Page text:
The parade is off and the party is on -- so on that the square-mile city of Hoboken (9609MF), New Jersey, is boosting the number of portable toilets for a crush of thousands paying tipsy tribute to St. Patrick.
Organizers in January canceled the march after Mayor Dawn Zimmer said it would have to take place on a weekday, rather than the first Saturday in March, to cut down on misbehavior. The parade of step dancers and bagpipers, a 25-year tradition in the city of about 50,000 across the Hudson River from Manhattan, was followed by fighting, public urination and property damage. Last year, two sexual assaults were reported.
The plan now: delayed bar openings, police from more than a dozen nearby departments, a zero-tolerance policy for public- safety violations and 60 portable toilets, “50 percent more than in past years,” according to the city’s website.
“We’re preparing for thousands of people,” Juan Melli, a spokesman for Zimmer, said in a telephone interview today. “We’re trying to be as proactive as possible. It’s difficult to predict exactly what will happen.”
Hoboken Lepre-Con, a group selling themed T-shirts and working to steer crowds to bars offering specials, has more than 18,000 people on Facebook saying they’re going tomorrow.
“We’ve seen how people can get out of hand and act foolish,” Jamie Darrah, 26, a Lepre-Con co-organizer and city resident, said in a telephone interview. “We’ve dealt with people peeing in the street. There’s going to be some people that act stupid. We hope it’s not as stupid as it has been in the past.”
The parade had no official connection to Hoboken government. It was started in 1986 by a group of friends who wanted to honor Patrick, the Roman Catholic bishop and patron saint of Ireland whose feast day is March 17.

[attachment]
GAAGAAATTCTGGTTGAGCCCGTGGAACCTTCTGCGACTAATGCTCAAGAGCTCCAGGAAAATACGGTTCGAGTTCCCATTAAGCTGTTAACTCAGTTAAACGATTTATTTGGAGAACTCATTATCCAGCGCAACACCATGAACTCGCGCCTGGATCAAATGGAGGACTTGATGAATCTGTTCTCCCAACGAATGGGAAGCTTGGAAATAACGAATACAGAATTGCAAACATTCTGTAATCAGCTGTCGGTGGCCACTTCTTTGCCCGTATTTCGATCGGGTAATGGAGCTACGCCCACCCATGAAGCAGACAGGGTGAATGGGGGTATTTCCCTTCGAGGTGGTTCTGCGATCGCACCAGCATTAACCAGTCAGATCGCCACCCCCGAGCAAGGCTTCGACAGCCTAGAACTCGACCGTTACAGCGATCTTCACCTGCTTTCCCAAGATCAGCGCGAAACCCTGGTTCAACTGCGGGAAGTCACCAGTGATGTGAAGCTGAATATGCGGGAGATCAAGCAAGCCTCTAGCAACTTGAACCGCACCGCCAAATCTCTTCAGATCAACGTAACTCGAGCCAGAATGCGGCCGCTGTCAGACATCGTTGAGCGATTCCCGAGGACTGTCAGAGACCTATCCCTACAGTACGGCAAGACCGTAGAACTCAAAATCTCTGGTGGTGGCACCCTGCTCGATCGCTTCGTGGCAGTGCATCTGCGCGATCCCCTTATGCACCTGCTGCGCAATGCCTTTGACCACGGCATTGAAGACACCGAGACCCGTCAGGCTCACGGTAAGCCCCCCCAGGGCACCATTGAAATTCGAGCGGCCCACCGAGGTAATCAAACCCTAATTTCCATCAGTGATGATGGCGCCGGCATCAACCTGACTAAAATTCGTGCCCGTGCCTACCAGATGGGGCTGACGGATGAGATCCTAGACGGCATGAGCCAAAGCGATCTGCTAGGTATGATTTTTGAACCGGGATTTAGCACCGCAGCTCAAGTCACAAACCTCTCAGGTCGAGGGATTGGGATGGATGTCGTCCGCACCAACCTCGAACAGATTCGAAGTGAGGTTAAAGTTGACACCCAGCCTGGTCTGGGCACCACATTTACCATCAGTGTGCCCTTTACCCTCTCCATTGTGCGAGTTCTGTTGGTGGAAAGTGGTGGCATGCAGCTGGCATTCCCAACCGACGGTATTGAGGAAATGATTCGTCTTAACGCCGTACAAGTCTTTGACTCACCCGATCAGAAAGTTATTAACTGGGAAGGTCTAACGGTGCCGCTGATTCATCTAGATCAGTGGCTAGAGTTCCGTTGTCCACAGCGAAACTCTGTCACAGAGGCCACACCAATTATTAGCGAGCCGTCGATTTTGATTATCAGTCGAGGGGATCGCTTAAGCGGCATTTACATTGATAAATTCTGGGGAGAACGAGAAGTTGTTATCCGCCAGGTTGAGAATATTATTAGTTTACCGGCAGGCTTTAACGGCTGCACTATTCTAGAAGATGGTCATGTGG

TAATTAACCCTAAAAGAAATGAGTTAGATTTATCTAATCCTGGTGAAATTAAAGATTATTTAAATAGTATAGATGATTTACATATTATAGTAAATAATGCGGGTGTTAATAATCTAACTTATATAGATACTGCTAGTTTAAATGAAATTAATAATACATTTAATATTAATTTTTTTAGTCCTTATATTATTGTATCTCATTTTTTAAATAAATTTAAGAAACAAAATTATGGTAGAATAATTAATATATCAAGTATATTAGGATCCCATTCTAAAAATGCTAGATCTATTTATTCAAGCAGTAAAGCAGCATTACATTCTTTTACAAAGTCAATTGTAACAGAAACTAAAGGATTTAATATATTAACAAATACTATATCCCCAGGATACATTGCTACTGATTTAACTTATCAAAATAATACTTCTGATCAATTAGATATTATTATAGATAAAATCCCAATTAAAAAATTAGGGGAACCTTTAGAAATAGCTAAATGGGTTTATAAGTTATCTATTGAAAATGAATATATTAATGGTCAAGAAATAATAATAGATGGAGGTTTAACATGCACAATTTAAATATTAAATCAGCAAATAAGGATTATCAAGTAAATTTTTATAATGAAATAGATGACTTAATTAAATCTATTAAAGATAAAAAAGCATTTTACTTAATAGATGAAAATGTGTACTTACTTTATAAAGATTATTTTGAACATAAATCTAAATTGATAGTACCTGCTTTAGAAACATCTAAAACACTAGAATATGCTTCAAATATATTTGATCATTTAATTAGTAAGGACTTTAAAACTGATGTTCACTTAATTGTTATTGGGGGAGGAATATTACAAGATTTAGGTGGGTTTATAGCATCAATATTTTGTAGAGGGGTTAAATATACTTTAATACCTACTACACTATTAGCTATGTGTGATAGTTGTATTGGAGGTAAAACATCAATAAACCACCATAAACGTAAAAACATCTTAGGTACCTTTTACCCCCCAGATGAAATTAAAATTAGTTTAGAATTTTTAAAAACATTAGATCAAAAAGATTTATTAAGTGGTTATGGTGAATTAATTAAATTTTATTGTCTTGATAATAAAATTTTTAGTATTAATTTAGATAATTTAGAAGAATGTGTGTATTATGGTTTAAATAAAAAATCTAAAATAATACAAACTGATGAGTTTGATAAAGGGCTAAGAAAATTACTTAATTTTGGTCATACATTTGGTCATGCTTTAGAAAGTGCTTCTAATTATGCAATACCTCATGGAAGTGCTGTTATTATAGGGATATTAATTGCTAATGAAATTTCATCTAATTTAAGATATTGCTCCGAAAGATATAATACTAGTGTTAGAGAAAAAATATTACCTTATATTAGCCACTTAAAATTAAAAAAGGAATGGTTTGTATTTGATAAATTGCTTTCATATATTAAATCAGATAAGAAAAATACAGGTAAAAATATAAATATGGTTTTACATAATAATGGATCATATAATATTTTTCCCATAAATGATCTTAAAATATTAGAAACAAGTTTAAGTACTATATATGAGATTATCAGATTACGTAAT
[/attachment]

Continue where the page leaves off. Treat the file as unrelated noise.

Thousands of visitors turned out every year for the early tribute in Hoboken, the birthplace of Frank Sinatra and a draw for artists, New York City commuters, young families and bar patrons.
The misbehavior became such that by 2009, the city put into effect its zero-tolerance policy for “all quality-of-life infractions.” Last year, police issued more than 500 summonses, and 200 people were ordered to perform community service.
Zimmer in January likened the parade’s aftermath to “an uncontrollable siege of our community.”
In one incident, firefighters responding to a call were assaulted with flower pots. One resident complained that her antique stained-glass door survived riots decades ago, only to be destroyed by a party-goer.
Parade organizers, when they announced the cancellation in January, said they had no responsibility for the rowdiness. The city demonstrated an “inability to protect” participants, they said in a statement on their website.
The city now is planning a family-oriented Irish Festival on March 14 in Frank Sinatra Park, with dance, food and a hurling demonstration. As for the defunct parade, its Facebook fan page lives on, as does a mobile-telephone application designed to navigate more than 60 bars.
One tavern, the Pilsener Haus & Biergarten on Grand Street, will open at 11 a.m. tomorrow for its “1st Annual Hoboken St. Patrick’s Parade-less Day,” according to its website. For visitors from Manhattan, it will operate a free shuttle from the PATH subway station.
Liberty Bar and Grill will serve $3 drafts and “clover shots,” a mix of Bailey’s Irish Cream and creme de menthe, while Northern Soul won’t charge a cover, according to the Lepre-Con website. The Shannon and Willie McBride’s are both advertising live Irish music on their websites.
The city warned on its own website against gathering on rooftops and fire escapes, saying violators may face fines of as much as $2,000 plus community service. Fire Department personnel will check businesses and private homes for occupancy violations, and a crane demolishing a building on Washington Street, the main avenue, will be relocated so traffic can flow.
“Residents are asked to notify authorities as early as possible if they believe that a house party is not fully under control,” the city said in the statement.
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